Behind Success: Lessons from Mexico
The previous post tried to spell out what are the igniters of a success story such as Mexico. It argues that looking at the ingiters of GDP growth today helps to undertsand if GDP growth today will be sustained in the future. A diversified manufacturing base is one of such igniters. The rest of this post will look at other of such factors.
Feeling Safe? Since 2008 the murder rates in Mexico more than doubled as a result of violent confrontation between the drug cartels. In 2012 these levels leveled off for the first time thus giving hope that insecurity is soon to be curbed. The spike in murder rates was spurred by drugs cartel competing to take over respective areas of influence. The government acted tough on the matter, made punishments harsher and was successful in arresting the major drug lords. Insecurity however continues to be a problem with a corrupted local police unable to cope with the problem and normal citizens taking their defense into their own hands.
Murder rates subsidizing for the first year after their spike offer definitely room for optimism yet insecurity as measured by murder rates today offer little insight into the capacity of the state to curb this widespread violence in the future. One indicator of the state capacity to contain violence is its strength vis-à-vis other non state actors (such as cartels) to monopolize the means of violence. There are other indicators too, as shown by the research of the Crisis State Research Centre at LSE. The first is the ability of the state to monopolize the collection of taxes: the more rival actors such as cartels carve out economic spaces which are not taxed by the state the more they are likely to access resources which finance their revolt against the state and therefore fuel widespread violence. The second indicator is the extent to which the state exercises control on the entirety of the territory: the more cartels-controlled territories are outside the law of the state the more the latter is incapacitated to curb widespread violence. If one asks whether growth (indicaor of success) will be sustained by security (the ingniters) one then has to look beyond the trend in murder today: the monopoly of the state over violence is good starting point to understand if the state will curb violence in the future. There are other indicators too: monopoly over taxation and control over the entirety of the territory beef up the capacity of the state to curb violence and therefore one should pay considerable attention to them.
Going South. Between 2005 and 2010 1.4 million Mexican moved to the United States while 1.4 millions returned to Mexico. For the first time in the last 40 years the number of newcomers in the United States matched the number of back comers to Mexico. For many the migration gone into reverse is what was making Mexico a success story. Yet the slump in outmigration is more the consequences of success (GDP growth) than its cause. It is also linked to factors external to Mexico such as the availability of jobs in the US (decreasing) and the security measures at the border (increasing) and to shift in the number of children that Mexican women are having in Mexico.
From Dividend to Curse. Fertility rates in Mexico are approaching 2.1 children per woman when at the same time life expectancy climbed to 77 years. The dramatic drop in fertility rates preceded by high fertility rates created a big cohort of working-age population. If one asks whether this cohort sparks or hampers economic growth the answer depends on how much Mexico will be able to attract manufacturing jobs. More people working are able to subsidize those who do not work (children and old) thus reducing the drain on a country’s economy. The bottom line is that the demographic profile of a population is a neutral factor, it does not spark growth by itself. Countries all over the world are going through a demographic transition which abates the dependency ratio (dependent as percentage of working age population aged 15-64) at the beginning and then increase it later on: some countries reap the dividend, other squander it. The demographic transition spurs economic growth when countries reap the dividend and this happens largely when they are able to transfer skills to the workforce and create jobs for them.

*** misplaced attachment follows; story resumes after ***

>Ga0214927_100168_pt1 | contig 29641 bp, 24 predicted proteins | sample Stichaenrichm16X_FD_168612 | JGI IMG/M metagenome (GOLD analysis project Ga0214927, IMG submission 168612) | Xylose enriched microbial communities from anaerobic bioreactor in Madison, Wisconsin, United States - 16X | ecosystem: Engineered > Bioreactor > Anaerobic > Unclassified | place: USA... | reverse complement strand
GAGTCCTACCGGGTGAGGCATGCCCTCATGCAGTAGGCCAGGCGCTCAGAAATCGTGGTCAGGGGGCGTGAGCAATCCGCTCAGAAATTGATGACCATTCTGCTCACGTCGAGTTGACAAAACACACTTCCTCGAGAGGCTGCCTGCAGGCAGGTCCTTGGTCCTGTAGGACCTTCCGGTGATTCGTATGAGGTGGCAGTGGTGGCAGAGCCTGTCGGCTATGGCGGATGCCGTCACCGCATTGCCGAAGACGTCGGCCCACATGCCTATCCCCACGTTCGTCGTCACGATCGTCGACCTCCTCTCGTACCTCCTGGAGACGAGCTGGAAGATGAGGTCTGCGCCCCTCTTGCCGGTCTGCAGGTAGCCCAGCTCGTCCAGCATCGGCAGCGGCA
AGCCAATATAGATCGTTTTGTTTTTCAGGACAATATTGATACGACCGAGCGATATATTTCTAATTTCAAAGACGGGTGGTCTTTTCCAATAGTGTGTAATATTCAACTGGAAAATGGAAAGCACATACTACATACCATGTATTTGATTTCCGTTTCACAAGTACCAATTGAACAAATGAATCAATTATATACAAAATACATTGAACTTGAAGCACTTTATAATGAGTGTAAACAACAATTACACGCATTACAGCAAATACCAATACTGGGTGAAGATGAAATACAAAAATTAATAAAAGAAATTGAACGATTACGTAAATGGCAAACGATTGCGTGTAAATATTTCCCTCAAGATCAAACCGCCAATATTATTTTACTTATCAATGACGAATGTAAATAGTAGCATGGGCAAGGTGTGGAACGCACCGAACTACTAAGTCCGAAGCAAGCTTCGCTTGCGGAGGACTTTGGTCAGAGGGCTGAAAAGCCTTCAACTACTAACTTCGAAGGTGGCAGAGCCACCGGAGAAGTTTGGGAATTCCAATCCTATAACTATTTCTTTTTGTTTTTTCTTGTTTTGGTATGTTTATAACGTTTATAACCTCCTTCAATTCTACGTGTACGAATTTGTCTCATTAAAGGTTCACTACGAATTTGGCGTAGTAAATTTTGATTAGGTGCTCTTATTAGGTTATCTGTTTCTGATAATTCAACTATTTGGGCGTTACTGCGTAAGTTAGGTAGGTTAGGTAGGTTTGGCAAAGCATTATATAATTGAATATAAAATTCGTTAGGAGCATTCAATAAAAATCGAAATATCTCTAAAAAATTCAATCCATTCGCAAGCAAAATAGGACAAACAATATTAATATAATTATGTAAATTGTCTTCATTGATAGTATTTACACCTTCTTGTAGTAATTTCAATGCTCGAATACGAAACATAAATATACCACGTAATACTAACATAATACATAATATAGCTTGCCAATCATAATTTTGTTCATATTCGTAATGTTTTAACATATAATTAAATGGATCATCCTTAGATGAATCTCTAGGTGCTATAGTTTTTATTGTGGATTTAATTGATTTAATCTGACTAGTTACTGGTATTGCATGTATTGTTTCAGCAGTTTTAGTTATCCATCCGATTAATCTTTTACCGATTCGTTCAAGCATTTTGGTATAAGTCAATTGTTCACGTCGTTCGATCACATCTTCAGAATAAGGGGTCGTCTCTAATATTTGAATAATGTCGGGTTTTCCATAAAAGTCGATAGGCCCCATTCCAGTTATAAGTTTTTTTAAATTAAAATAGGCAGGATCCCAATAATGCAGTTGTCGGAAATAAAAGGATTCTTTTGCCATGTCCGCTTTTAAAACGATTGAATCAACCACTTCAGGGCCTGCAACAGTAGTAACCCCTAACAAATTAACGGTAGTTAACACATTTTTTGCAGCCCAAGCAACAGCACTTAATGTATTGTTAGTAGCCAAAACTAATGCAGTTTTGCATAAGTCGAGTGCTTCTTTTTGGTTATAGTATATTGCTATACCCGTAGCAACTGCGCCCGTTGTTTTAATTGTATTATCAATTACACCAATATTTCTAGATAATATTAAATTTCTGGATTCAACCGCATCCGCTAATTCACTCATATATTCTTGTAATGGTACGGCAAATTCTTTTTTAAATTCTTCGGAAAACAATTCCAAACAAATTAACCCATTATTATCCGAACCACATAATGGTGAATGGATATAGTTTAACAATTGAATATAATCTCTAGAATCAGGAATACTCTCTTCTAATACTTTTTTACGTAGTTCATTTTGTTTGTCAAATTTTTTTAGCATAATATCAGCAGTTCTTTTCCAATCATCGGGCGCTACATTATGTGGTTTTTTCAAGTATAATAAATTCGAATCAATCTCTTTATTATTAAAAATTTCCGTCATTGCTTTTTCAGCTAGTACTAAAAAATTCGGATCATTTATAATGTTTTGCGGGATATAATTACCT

In sum, high GDP growth rates over a limited period are often assumed to be the beginning of a long-lasting leap towards economic prosperity. Yet, to distinguish between causes, symptoms and accidental circumstances of GDP growth is pivotal in gauging whether growth observed today will turn out ephemeral in the near future. Mexico’s growth is fueled by a manufacturing sector which assembles and export a variety of goods: this in most of the case underpins growth experiences which are longer than those based on commodity exports. The duration of success is also a factor of the state ability to curb widespread violence. One of the indicators of state resilience is the ability of the state clamp down on the rivaling violence of organizations such as drug cartels. Yet, it should be measured as well against other indicators i.e. monopoly over taxation and exclusive control over the entirety of the territory. How a state is faring on all these dimensions can give a better sense of how much the state is able to ensure security (the igniters) and sustain growth (the success). Migration in the country is often assumed to be a cause of economic success yet it is more the consequence and it is linked to many other factors. Lastly, the demographic transition which reduces the dependency ratio can spur growth yet it can also not be influential: it depends on the ability of a country to reap the dividend.